Welcome to the Workshop

Welcome to the Workshop

Sunday, November 11, 2012

Kind Girls

We have a situation at school. There are only five girls in Poppet's grade (90% of the neighbourhood girls are in French immersion) so she's in a split with the grade 3s. There are only 6 girls in that grade. Not enough girls! Whilst I'm not out to demonize small children suffice it to say that the way a few of them play and interact leaves a lot to be desired. A hell of a lot!
My sensitive child, who only wants to please everyone else and make them happy, gets lost in the quagmire and it can take an enormous amount of analysis and deconstruction to figure out the motives of her playmates. If it weren't for the fact that her teacher has a PhD in Social Justice I would despair altogether. But he's not in the playground and nor am I. For us, school has become all about toughening Poppet up to deal with children who seek to manipulate just for the sake of it. And this is certainly not a Toronto problem, she seems to attract this particular type of nasty. Lucky girl.


image via here

We attempt to see things as a learning opportunity, to find the reasons for said behaviour, to explain it but certainly not justify it. Our new challenge is to find a way to be more assertive. If anyone knows of a shortcut to that, I'd love to hear about it.
Frankly, it's exhausting just writing about it. I can't imagine how she copes with it but she generally does. She still loves school (could be all the 20 out of 20 maths tests she keeps bringing home) and wants to be there. She has never asked me to stay home because she doesn't have any friends etc, though she has complained about the lack of choice for playmates. For sure.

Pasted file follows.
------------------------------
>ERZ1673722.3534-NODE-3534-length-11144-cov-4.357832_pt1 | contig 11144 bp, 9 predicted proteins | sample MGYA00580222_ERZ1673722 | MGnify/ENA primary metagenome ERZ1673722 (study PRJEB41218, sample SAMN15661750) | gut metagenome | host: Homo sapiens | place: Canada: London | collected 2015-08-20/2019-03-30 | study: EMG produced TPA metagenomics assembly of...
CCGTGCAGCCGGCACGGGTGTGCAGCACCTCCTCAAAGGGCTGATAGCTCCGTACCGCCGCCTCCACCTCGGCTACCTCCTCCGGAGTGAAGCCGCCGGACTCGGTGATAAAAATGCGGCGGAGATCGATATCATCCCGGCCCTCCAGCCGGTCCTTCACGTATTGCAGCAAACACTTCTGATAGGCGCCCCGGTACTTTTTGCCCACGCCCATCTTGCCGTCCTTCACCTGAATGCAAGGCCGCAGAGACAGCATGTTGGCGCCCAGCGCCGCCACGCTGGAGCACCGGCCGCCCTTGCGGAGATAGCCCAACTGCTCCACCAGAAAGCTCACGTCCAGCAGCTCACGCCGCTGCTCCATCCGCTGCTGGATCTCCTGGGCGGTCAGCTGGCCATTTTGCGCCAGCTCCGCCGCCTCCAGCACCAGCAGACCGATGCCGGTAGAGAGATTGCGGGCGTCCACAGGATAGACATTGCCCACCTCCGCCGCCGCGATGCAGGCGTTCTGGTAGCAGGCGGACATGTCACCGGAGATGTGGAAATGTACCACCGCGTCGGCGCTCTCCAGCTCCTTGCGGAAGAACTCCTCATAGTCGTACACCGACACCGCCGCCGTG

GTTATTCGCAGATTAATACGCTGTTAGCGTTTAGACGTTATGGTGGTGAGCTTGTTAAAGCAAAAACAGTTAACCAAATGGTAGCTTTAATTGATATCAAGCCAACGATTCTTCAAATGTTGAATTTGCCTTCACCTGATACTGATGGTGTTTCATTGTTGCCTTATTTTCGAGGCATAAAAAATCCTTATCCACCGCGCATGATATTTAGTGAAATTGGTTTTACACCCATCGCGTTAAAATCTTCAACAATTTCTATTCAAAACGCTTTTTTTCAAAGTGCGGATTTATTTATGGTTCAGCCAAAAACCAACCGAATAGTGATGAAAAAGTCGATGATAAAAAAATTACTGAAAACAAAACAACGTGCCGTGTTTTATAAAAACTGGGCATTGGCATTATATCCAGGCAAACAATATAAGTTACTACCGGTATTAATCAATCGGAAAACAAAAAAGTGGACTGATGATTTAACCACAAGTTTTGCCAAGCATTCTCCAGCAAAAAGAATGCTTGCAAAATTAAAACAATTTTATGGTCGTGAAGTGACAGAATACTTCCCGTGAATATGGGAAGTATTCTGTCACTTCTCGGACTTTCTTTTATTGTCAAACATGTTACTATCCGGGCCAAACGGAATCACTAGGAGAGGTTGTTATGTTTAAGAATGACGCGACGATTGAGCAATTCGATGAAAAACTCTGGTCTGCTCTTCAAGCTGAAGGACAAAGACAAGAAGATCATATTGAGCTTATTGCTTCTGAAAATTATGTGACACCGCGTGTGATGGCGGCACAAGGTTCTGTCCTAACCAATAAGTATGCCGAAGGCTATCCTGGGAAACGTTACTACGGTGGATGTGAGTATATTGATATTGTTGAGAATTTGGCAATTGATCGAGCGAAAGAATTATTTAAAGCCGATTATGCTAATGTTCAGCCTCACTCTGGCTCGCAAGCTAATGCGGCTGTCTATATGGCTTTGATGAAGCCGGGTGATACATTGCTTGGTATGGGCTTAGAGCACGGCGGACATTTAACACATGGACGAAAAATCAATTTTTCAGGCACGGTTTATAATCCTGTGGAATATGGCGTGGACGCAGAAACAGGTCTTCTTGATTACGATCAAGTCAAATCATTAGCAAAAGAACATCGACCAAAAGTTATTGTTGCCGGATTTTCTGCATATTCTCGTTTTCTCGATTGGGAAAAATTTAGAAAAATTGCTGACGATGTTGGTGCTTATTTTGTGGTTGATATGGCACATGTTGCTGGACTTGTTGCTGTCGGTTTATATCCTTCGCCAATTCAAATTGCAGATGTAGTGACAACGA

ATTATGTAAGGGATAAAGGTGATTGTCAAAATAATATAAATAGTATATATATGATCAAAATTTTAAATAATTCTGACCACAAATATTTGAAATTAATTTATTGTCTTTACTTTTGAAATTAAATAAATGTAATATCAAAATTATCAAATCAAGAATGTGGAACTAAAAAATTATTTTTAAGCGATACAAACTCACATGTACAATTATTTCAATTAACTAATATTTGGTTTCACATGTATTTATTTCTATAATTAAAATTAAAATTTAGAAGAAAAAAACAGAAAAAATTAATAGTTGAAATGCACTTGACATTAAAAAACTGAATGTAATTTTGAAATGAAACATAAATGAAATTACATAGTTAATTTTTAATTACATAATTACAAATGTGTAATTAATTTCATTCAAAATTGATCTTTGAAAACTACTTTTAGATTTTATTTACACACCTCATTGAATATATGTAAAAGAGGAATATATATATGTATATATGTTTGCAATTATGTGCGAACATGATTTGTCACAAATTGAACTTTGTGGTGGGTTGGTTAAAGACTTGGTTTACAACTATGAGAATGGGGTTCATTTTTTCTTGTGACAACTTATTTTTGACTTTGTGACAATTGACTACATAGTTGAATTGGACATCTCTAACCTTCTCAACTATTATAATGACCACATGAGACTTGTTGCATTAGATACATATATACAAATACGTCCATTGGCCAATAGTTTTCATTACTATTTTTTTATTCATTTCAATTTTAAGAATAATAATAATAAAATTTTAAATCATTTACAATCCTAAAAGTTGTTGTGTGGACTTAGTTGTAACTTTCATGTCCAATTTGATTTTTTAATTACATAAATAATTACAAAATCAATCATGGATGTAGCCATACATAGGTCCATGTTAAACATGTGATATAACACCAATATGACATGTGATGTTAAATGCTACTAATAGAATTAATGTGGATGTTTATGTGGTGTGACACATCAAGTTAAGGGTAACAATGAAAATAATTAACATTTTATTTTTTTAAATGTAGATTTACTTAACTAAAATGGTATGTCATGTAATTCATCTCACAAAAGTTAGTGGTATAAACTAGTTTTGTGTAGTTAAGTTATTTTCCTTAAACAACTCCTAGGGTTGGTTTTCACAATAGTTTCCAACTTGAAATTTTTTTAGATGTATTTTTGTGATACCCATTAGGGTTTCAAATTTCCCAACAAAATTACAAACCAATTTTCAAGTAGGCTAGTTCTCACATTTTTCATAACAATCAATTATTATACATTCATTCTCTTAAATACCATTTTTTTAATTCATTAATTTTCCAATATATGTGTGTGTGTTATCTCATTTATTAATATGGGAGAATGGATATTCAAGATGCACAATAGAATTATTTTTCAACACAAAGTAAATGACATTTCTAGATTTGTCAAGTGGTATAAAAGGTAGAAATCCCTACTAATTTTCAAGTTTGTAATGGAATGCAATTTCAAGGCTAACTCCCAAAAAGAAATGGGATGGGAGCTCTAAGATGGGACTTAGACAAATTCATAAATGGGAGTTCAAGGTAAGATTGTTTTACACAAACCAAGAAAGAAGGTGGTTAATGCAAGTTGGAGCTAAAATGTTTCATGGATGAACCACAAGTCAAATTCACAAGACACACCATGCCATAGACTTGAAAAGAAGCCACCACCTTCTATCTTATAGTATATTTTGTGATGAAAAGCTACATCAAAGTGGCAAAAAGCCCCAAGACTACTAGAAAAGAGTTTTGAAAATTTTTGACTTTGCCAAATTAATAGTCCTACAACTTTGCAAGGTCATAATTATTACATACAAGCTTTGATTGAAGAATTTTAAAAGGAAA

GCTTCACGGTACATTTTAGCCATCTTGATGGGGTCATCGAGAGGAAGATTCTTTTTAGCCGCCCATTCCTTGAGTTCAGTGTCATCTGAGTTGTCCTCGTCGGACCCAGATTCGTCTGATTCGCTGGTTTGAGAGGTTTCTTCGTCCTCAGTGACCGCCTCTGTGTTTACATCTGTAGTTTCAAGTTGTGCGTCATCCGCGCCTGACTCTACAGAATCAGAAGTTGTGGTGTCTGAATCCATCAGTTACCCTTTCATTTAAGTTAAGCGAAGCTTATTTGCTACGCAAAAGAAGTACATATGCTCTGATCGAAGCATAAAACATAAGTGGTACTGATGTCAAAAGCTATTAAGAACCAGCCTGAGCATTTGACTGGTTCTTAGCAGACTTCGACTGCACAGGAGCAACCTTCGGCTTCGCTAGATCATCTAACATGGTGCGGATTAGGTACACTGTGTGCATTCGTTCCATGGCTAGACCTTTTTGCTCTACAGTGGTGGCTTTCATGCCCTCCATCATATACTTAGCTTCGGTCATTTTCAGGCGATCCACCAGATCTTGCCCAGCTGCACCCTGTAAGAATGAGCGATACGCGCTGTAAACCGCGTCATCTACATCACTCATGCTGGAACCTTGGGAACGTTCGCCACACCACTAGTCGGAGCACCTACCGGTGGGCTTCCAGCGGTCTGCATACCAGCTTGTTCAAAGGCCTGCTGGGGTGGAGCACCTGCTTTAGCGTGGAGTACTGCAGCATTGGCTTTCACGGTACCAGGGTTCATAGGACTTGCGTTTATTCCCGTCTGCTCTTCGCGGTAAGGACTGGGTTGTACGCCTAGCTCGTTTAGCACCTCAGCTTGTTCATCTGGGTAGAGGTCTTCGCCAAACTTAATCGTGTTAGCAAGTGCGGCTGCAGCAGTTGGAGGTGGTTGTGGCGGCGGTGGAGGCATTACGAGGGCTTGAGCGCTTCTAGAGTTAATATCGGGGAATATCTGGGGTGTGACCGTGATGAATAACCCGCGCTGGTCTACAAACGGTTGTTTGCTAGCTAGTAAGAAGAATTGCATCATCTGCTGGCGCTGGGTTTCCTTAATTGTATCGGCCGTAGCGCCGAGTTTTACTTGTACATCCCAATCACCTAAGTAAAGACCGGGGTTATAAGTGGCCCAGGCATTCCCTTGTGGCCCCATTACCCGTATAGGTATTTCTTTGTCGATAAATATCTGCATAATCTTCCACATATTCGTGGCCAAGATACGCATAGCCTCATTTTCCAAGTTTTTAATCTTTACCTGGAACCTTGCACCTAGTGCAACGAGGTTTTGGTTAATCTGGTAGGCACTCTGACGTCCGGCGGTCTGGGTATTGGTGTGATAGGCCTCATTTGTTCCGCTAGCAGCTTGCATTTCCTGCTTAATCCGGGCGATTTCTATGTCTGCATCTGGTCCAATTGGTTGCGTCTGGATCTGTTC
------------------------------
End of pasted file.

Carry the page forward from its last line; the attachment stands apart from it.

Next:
There are, however, some amazing girls in the other classes at her school so I have worked my darndest to engage with their parents, to seek out playdates and to remind Poppet to find those kids at recess.
The results have been twofold. I have made some wonderful friends, it doesn't come as a surprise that awesome children have pretty awesome parents as well. One of the mothers even invited me to her weekly craft morning and the women attending that are very cool indeed. I feel very lucky.
Poppet is in the middle of a sleepover with one of the kind girls from school.
This kid is easy going, happy to play age appropriately, flexible and very polite. We took them for ice cream, got a movie, had some pizza. When I said 'lights out' at 9pm they went to sleep! When they got up at 5.30am (as you do) they didn't disturb us, simply shutting the door and continuing their game. We had some pancakes a while ago, they showed me a dance they'd made up and have disappeared upstairs again.
It is such a blessed relief to see my kid smile so much, for so long, with another kid around. She's not irritated and I don't have to negotiate or interfere. They can just be themselves. And I'm not counting the minutes down until this friend leaves. In fact, she's staying all day.


image via here


Insert huge sigh of relief here. It is wonderful to have a reminder that there are a lot of kind people out there. It is just the best thing on earth that Poppet can see that for herself. She can make her own comparisons between personality types and hopefully make some better choices in future.